Home sales and prices are rising steadily, but low inventories still are holding the Boulder-area market back, according to Ken Hotard, senior vice president of public affairs for the Boulder Area Realtor Association.
“The market continues to be characterized by lower inventories than needed to meet current demand,” he said. “While mortgage interest rates are going up slightly, they’re still at historic lows, luring buyers into the marketplace. We also continue to see significant cash sales hovering between 25 (percent) and 30 percent.”
The 1,346 single-family homes on the market in April were a 4.5 percent increase over March, but a 30.2 percent drop from April 2012; and the 44 attached units on the market in April were a 10.7 percent increase over March but a 23.5 percent decline from April 2012.
April’s inventory in both housing categories represents less than 3.5 months’ worth of supply. But considering 40 percent or more of those homes were under contract, the Boulder area is hard pressed for inventory.
“That’s a really tight market,” Hotard said. “Six months’ (worth of inventory) is considered a balanced market. Homeowners who are under water with their mortgage or do not have enough equity to buy their next dream home are not going to sell in this market. A weak economy continues to be a drag, as well, and limited employment gains in recent months create feelings of insecurity.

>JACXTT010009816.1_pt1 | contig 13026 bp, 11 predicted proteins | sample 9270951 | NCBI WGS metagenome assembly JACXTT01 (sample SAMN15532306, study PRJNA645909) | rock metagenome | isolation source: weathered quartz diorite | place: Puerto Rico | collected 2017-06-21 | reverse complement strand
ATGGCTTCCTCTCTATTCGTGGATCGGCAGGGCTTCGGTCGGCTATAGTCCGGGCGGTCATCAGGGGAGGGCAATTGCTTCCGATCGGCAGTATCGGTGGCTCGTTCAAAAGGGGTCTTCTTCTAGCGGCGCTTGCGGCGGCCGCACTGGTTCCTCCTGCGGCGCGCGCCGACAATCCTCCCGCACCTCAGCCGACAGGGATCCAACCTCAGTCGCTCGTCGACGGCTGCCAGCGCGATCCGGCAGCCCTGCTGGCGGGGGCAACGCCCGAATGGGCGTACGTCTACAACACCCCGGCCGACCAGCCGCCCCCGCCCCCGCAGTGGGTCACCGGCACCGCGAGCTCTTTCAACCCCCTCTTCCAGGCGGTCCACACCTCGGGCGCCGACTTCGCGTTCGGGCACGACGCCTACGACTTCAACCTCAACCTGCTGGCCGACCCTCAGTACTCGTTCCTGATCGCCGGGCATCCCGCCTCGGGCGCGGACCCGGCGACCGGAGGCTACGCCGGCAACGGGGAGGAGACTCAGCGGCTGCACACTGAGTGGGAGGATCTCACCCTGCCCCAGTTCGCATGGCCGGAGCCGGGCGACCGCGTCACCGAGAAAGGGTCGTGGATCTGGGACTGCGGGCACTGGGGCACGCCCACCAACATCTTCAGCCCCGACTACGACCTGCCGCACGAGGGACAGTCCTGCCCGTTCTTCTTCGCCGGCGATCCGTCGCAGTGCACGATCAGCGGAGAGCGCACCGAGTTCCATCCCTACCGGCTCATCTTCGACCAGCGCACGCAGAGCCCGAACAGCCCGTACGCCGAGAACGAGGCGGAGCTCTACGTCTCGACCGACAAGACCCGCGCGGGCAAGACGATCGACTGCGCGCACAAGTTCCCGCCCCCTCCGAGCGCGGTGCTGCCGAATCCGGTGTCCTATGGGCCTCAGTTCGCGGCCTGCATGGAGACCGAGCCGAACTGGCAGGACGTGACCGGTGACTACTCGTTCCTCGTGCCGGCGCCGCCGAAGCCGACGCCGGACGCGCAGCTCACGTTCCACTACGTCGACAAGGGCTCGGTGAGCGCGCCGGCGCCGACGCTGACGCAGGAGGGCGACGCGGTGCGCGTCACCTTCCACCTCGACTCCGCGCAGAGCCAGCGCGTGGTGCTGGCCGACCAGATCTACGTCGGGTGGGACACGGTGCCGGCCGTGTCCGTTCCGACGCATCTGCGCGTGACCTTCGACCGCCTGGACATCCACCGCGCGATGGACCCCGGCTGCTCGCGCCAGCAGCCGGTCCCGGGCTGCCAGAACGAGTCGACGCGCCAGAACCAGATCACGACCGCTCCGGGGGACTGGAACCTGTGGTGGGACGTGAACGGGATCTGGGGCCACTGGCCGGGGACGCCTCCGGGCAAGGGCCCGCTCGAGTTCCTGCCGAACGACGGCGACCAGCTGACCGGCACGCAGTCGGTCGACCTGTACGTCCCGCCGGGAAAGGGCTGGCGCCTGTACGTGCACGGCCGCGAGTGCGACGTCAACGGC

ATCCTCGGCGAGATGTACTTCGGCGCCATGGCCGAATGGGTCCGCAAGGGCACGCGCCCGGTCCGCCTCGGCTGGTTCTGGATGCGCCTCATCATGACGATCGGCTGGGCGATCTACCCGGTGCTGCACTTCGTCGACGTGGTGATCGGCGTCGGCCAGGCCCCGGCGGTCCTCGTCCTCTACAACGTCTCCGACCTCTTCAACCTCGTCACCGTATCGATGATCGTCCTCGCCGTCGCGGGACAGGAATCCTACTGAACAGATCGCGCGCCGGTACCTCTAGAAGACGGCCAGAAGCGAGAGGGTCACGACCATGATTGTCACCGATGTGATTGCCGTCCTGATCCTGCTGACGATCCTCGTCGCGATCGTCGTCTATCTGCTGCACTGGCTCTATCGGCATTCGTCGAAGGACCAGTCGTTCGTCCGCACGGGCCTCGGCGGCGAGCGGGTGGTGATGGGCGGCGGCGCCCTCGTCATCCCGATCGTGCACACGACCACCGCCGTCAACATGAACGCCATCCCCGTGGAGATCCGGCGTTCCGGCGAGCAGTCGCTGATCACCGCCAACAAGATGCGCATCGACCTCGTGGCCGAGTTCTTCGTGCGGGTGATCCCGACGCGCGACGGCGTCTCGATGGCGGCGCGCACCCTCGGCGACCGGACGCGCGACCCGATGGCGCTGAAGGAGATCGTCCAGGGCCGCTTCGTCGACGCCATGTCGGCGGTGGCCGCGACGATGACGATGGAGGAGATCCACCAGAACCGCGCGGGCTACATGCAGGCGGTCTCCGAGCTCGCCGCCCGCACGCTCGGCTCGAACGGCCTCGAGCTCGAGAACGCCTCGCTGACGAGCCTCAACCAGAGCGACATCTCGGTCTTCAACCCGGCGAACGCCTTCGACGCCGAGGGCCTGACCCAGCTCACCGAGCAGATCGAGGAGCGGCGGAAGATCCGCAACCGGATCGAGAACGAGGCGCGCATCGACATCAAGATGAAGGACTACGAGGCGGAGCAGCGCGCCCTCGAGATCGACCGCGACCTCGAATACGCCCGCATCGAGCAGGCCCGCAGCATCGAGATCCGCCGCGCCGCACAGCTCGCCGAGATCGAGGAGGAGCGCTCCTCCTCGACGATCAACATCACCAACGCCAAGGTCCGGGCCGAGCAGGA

“Only an improved economy is going to resolve that.”
Nearly every community in the Boulder area experienced increases in both average and median home prices in April. “Tight inventory is pushing home prices,” Hotard said. “There’s no question we’re in a seller’s market at this time.”
Despite limited month-to-month inventory gains, sales are still improving year-over-year as well as month-over-month.
Single-family home sales climbed 14 percent in April compared with a year ago, and attached-unit sales climbed 26.7 percent compared with a year ago. Single-family sales improved 24.4 percent in April compared with March, and condo/townhome sales improved 16.4 percent.
“This is the market we’ve got and it will probably look this way through the summer and into the fall,” Hotard said. “We’re not back to where we were in the early 2000s, but we’re making inroads. Steady progress is the best kind” versus the “artificial and unsustainable” market experienced before the recession.
Tom Kalinski, broker/owner of Re/Max of Boulder, can be reached at 303-441-5620 or email@example.com.